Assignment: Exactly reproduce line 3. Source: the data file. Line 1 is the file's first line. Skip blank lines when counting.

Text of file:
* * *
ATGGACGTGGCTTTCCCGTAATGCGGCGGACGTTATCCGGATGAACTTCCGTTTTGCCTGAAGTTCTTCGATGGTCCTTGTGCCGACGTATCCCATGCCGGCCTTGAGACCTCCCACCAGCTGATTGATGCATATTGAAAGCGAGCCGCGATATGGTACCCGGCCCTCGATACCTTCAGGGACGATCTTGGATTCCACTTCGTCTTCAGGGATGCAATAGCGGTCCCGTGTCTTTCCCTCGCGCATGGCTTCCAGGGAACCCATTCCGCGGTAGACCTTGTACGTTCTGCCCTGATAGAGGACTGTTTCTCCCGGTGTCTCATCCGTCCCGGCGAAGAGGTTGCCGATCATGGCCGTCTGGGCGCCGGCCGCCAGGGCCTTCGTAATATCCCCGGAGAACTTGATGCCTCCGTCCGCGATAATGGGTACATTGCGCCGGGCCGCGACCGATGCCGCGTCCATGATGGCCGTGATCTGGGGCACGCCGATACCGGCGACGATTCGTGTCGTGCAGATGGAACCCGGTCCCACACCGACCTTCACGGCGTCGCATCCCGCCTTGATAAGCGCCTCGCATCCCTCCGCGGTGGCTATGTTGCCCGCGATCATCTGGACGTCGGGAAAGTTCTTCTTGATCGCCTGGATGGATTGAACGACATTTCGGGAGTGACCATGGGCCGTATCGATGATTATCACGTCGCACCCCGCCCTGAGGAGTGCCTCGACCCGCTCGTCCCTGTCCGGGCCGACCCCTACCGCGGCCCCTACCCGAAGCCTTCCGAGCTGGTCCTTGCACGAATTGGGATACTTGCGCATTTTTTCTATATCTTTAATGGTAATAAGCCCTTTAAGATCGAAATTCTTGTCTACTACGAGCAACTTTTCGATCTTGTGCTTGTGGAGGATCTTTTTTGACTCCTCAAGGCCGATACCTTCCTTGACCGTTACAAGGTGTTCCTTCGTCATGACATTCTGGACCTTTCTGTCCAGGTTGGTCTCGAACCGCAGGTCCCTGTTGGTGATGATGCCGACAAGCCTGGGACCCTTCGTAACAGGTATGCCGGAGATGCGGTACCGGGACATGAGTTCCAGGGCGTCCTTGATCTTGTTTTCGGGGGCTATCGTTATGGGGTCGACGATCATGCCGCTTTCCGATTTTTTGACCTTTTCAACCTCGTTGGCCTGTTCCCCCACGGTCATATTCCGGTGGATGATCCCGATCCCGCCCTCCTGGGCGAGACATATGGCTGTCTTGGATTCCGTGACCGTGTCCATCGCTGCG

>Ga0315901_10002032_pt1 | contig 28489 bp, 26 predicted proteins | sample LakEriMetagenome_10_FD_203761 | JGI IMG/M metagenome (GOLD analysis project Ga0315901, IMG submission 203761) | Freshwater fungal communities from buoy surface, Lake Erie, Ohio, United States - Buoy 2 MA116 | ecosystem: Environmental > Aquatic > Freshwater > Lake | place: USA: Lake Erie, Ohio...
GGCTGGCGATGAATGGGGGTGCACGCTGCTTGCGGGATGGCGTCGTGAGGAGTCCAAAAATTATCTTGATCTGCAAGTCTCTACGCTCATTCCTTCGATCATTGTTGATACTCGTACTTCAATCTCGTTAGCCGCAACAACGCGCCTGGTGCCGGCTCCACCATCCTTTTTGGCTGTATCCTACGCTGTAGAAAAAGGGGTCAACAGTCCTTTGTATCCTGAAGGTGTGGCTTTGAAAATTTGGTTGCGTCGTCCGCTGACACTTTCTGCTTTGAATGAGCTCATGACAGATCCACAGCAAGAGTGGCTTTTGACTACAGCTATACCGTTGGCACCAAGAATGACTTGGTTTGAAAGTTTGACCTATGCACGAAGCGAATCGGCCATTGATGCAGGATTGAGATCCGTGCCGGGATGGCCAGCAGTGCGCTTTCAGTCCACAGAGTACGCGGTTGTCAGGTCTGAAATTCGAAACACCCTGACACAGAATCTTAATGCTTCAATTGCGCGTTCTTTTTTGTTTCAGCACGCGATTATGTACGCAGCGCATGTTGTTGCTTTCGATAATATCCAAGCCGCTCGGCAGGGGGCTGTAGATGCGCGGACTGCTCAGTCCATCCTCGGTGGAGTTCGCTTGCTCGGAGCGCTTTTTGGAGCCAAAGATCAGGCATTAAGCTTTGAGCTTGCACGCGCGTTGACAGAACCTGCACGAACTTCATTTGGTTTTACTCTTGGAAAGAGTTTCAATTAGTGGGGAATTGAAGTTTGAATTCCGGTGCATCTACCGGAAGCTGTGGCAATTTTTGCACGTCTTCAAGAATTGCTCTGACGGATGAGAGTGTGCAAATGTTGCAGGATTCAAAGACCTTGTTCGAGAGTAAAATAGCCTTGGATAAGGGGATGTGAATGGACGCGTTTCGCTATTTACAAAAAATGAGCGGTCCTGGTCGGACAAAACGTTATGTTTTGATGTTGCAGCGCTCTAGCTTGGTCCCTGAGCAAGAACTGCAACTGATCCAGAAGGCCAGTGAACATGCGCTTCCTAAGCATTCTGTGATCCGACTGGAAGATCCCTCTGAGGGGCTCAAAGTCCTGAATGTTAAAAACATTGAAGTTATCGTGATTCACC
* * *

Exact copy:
GGCTGGCGATGAATGGGGGTGCACGCTGCTTGCGGGATGGCGTCGTGAGGAGTCCAAAAATTATCTTGATCTGCAAGTCTCTACGCTCATTCCTTCGATCATTGTTGATACTCGTACTTCAATCTCGTTAGCCGCAACAACGCGCCTGGTGCCGGCTCCACCATCCTTTTTGGCTGTATCCTACGCTGTAGAAAAAGGGGTCAACAGTCCTTTGTATCCTGAAGGTGTGGCTTTGAAAATTTGGTTGCGTCGTCCGCTGACACTTTCTGCTTTGAATGAGCTCATGACAGATCCACAGCAAGAGTGGCTTTTGACTACAGCTATACCGTTGGCACCAAGAATGACTTGGTTTGAAAGTTTGACCTATGCACGAAGCGAATCGGCCATTGATGCAGGATTGAGATCCGTGCCGGGATGGCCAGCAGTGCGCTTTCAGTCCACAGAGTACGCGGTTGTCAGGTCTGAAATTCGAAACACCCTGACACAGAATCTTAATGCTTCAATTGCGCGTTCTTTTTTGTTTCAGCACGCGATTATGTACGCAGCGCATGTTGTTGCTTTCGATAATATCCAAGCCGCTCGGCAGGGGGCTGTAGATGCGCGGACTGCTCAGTCCATCCTCGGTGGAGTTCGCTTGCTCGGAGCGCTTTTTGGAGCCAAAGATCAGGCATTAAGCTTTGAGCTTGCACGCGCGTTGACAGAACCTGCACGAACTTCATTTGGTTTTACTCTTGGAAAGAGTTTCAATTAGTGGGGAATTGAAGTTTGAATTCCGGTGCATCTACCGGAAGCTGTGGCAATTTTTGCACGTCTTCAAGAATTGCTCTGACGGATGAGAGTGTGCAAATGTTGCAGGATTCAAAGACCTTGTTCGAGAGTAAAATAGCCTTGGATAAGGGGATGTGAATGGACGCGTTTCGCTATTTACAAAAAATGAGCGGTCCTGGTCGGACAAAACGTTATGTTTTGATGTTGCAGCGCTCTAGCTTGGTCCCTGAGCAAGAACTGCAACTGATCCAGAAGGCCAGTGAACATGCGCTTCCTAAGCATTCTGTGATCCGACTGGAAGATCCCTCTGAGGGGCTCAAAGTCCTGAATGTTAAAAACATTGAAGTTATCGTGATTCACC